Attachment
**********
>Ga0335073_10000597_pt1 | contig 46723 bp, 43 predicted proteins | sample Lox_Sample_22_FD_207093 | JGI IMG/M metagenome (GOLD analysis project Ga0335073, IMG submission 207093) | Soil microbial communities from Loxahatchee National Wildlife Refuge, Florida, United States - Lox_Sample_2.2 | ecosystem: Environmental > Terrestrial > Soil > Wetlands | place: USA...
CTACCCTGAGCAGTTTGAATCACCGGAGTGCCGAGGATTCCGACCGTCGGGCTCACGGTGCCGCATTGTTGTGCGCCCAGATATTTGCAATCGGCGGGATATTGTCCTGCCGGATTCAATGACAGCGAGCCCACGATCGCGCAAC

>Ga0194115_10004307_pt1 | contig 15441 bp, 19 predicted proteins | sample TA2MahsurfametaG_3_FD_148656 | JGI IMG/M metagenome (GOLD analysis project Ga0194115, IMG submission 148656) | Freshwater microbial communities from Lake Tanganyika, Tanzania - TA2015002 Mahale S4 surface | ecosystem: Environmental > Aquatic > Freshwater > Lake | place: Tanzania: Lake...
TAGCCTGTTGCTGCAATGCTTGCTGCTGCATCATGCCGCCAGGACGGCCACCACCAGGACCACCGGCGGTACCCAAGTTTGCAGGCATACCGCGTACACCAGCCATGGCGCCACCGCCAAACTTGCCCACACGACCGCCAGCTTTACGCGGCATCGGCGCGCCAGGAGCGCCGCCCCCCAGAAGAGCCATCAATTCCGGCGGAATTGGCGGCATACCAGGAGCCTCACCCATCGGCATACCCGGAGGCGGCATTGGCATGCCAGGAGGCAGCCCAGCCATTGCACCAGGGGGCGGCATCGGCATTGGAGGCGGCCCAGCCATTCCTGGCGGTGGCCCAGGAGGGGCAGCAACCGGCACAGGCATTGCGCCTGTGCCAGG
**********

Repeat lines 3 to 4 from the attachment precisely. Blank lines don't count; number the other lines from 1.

>Ga0194115_10004307_pt1 | contig 15441 bp, 19 predicted proteins | sample TA2MahsurfametaG_3_FD_148656 | JGI IMG/M metagenome (GOLD analysis project Ga0194115, IMG submission 148656) | Freshwater microbial communities from Lake Tanganyika, Tanzania - TA2015002 Mahale S4 surface | ecosystem: Environmental > Aquatic > Freshwater > Lake | place: Tanzania: Lake...
TAGCCTGTTGCTGCAATGCTTGCTGCTGCATCATGCCGCCAGGACGGCCACCACCAGGACCACCGGCGGTACCCAAGTTTGCAGGCATACCGCGTACACCAGCCATGGCGCCACCGCCAAACTTGCCCACACGACCGCCAGCTTTACGCGGCATCGGCGCGCCAGGAGCGCCGCCCCCCAGAAGAGCCATCAATTCCGGCGGAATTGGCGGCATACCAGGAGCCTCACCCATCGGCATACCCGGAGGCGGCATTGGCATGCCAGGAGGCAGCCCAGCCATTGCACCAGGGGGCGGCATCGGCATTGGAGGCGGCCCAGCCATTCCTGGCGGTGGCCCAGGAGGGGCAGCAACCGGCACAGGCATTGCGCCTGTGCCAGG